The part that tech giant Google is playing to help combat the global health pandemic was underlined in the latest RTS Digital Convention 2020 session.
Professor Lord Ara Darzi, President of the British Science Association, spoke to Dr Alan Karthikesalingam, Research Lead at Google Health UK, in a fascinating encounter highlighting the work that Google has been doing since the spring in the fight against Covid-19.
With so much fake news concerning the pandemic available on the internet, Google was determined to disseminate reliable facts relating to coronavirus and how it presents and the way it is spread.
“We’ve been partnering with the WHO to release accurate information in over 200 countries in 70 different languages,” said Karthikesalingam.
“We’ve made some information panels on YouTube which have had over 400 billion impressions. For us as clinicians, the public health impact of that is great to see.”
He added: “Outside the hospital one of the hardest things is the struggle for reliable information.
“Basically, helping people through their own personal experience of Covid, understanding if they have it, how prevalent it is in their local area, all the way through to where they can get medical help quickly.”
Google Maps features accurate, live information on around 14,000 Covid test sites in more than 20 countries, he said.
Another part of the tech behemoth’s pandemic-related work is making data available for scientists and researchers around the world to enable authorities to track the movement of people via Mobility Reports.
Karthikesalingam said that Google's Global Community Mobility Reports were uploaded three times a week to over 135 countries to predict the spread of the disease and its economic impact.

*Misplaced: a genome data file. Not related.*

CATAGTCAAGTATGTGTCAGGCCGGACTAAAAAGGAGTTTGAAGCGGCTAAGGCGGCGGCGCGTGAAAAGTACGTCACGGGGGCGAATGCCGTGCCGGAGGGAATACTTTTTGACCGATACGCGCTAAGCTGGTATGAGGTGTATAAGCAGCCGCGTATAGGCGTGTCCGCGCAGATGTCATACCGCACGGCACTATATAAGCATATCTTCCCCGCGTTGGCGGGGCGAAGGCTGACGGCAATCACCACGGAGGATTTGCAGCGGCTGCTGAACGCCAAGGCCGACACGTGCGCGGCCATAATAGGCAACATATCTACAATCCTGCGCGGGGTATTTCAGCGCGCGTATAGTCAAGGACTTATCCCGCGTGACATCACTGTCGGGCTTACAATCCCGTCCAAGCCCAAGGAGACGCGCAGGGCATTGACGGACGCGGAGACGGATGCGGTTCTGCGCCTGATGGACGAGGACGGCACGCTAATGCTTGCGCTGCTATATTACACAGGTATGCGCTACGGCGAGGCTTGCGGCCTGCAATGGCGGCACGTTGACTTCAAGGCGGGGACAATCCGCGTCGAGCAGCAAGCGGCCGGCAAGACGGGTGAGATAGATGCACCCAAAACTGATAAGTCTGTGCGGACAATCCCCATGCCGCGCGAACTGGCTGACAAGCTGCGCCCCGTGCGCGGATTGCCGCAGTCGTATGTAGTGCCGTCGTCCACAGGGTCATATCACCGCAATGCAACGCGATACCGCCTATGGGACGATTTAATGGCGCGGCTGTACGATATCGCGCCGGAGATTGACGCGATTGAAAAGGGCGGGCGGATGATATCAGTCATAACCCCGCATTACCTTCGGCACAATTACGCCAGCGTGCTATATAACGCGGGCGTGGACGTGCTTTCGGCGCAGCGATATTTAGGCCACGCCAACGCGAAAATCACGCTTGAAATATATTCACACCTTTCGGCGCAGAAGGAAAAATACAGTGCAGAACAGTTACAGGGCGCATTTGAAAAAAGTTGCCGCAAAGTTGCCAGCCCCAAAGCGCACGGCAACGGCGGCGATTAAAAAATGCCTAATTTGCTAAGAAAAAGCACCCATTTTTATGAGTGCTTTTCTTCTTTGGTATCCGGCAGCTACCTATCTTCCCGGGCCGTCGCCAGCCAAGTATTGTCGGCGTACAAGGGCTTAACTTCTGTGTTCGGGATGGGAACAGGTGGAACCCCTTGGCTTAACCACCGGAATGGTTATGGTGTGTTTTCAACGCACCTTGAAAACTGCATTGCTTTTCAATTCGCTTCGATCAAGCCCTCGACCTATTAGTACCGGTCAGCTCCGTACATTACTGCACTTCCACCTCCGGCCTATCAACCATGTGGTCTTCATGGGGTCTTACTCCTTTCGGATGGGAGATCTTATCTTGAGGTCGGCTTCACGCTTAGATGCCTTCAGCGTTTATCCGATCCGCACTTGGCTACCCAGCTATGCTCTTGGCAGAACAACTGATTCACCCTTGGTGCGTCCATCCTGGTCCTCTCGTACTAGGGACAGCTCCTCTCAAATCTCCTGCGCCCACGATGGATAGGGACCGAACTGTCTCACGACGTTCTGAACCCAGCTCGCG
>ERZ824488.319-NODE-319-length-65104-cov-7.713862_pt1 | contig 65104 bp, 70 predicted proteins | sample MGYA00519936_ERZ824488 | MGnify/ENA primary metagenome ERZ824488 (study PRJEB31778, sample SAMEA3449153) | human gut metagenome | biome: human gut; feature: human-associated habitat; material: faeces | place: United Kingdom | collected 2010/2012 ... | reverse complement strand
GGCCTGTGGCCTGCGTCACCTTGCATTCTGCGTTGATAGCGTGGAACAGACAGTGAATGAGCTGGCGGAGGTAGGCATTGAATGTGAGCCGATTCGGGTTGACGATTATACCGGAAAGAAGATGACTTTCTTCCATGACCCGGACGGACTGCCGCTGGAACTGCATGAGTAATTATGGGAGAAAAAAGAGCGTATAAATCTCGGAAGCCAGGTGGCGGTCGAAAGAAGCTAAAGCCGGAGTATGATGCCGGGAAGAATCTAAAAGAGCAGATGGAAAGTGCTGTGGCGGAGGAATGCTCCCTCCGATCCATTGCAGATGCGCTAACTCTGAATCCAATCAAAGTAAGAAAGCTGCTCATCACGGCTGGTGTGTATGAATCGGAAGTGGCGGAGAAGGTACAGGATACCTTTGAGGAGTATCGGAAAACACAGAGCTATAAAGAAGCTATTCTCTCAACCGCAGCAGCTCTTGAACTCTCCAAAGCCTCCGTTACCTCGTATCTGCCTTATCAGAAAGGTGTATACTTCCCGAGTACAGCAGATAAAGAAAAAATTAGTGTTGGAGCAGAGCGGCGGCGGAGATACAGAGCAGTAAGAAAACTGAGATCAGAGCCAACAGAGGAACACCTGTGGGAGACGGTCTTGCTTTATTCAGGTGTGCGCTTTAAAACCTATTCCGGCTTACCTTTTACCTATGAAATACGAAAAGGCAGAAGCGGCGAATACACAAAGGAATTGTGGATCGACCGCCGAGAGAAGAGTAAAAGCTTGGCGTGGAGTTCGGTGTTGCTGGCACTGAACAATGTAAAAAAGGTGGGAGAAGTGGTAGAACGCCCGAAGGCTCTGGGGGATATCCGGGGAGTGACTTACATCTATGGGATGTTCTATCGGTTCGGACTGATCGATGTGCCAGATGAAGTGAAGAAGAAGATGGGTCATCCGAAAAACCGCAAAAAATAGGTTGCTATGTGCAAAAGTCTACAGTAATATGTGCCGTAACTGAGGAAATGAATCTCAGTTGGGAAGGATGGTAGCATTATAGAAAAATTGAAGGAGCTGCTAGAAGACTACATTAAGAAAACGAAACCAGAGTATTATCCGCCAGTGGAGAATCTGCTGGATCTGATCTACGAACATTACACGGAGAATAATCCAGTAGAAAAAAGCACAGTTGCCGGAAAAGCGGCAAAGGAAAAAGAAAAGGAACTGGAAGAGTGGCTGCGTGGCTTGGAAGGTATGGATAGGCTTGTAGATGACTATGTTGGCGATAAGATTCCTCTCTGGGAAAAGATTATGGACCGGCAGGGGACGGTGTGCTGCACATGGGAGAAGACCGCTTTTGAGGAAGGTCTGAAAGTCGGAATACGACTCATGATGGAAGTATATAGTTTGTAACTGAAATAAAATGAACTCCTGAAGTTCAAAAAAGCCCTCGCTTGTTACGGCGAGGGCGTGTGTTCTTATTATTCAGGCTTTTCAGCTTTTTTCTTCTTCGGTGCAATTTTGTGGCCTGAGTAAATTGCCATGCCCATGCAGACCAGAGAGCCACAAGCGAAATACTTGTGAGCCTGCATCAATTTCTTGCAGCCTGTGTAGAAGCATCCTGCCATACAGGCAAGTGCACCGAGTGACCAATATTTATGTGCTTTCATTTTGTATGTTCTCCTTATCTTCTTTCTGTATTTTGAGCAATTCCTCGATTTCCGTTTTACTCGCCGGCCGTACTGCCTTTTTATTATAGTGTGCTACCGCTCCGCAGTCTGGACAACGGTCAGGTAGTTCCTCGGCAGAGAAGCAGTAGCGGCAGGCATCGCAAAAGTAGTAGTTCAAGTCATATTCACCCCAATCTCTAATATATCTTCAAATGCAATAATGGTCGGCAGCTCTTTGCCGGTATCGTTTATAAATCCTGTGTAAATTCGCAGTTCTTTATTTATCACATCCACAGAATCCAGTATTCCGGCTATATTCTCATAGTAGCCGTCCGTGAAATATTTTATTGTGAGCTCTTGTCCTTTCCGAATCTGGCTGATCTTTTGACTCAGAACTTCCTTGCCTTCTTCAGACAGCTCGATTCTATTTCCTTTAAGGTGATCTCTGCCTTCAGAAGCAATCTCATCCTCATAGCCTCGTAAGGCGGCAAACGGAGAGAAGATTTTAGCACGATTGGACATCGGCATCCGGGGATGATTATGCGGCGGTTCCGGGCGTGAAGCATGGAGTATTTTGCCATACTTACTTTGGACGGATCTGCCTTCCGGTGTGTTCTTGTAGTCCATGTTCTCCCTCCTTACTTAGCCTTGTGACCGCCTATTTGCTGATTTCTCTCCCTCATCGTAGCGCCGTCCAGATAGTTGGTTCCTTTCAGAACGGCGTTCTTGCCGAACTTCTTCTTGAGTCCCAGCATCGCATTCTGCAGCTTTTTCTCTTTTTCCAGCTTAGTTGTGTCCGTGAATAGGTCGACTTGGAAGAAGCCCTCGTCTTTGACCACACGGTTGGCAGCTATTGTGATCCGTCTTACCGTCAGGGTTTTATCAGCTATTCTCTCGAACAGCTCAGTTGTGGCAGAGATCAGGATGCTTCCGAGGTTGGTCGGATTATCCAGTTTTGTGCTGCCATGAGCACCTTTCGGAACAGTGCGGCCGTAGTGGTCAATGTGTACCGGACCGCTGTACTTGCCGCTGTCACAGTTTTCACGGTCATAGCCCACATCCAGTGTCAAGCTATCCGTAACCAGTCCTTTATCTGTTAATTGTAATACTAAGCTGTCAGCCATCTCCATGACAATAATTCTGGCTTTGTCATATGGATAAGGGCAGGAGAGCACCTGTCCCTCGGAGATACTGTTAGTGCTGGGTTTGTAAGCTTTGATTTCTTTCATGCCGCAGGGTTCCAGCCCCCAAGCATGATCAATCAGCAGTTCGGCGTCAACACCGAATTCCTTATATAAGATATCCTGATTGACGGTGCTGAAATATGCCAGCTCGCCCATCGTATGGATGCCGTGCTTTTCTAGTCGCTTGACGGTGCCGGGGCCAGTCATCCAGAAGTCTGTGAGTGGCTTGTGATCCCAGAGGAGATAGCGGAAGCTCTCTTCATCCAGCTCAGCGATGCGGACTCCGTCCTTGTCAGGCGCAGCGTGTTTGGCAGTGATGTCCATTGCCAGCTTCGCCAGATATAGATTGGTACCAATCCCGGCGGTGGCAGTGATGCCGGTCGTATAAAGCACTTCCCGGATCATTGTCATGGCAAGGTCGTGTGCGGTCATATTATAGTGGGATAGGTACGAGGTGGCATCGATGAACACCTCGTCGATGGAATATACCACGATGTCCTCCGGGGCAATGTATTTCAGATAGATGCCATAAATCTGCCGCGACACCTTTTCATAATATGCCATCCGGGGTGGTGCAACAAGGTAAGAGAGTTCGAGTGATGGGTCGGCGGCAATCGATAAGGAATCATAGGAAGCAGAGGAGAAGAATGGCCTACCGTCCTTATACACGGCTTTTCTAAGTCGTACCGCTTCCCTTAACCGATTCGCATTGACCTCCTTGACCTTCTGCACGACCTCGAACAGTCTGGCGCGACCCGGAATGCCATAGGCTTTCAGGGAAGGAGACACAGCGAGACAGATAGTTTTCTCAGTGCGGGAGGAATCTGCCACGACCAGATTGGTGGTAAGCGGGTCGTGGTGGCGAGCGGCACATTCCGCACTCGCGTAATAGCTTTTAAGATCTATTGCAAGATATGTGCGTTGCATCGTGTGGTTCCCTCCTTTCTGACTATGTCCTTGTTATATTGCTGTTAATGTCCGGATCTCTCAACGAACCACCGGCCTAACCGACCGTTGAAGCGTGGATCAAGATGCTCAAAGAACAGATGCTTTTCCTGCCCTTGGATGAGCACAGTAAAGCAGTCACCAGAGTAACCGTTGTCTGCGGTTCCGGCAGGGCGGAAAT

“They tell you things like, for example, the proportion of people who are working in, say, retail compared with a month ago,” he said. “This helps governments to understand the degree to which the economic impacts of different policies are being felt.”
Google had partnered with Apple to help design contact tracing Apps, including the NHS one used in England and Wales.
This, said Lord Darzi, gave citizens “real empowerment” as the second wave of the disease gathered pace.
Potentially could artificial intelligence have a role in discovering new therapies for Covid, he asked?
“One of the most challenging things about Covid is that because it’s such a new virus, the clinical data about which treatments work - and don’t work - is so new that artificial intelligence is unlikely to work at that end of the scale.
“It’s traditional things like randomised control trials and the recovery trial in Oxford, where the NHS is leading the way, that help us understand which treatments work.”
However, the data-driven giant was helping medical researchers to better understand the virus by using machine learning capabilities developed by Google DeepMind, the artificial intelligence company bought by Google in 2014.
Karthikesalingam explained: “Similar things that were a few years ago being used to play chess or Go are being deployed to predict the protein structure of the virus. That’s a great weapon for other researchers around the world in the race to design vaccines and other therapies to combat it.
“Researchers at DeepMind have publicly released all their findings and their predictions about this protein structure so that other, more expert biologists and other people around the world can use that information to build therapies.”
In conversation with Professor Lord Ara Darzi and Dr Alan Karthikesalingam was part of the RTS Digital Convention 2020, sponsored by YouTube, and available to view from 20 October. The producer was Jon Brennan, manager, EMEA Broadcast, Entertainment & Media Partnerships at Google. A full report will appear in the November issue of Television.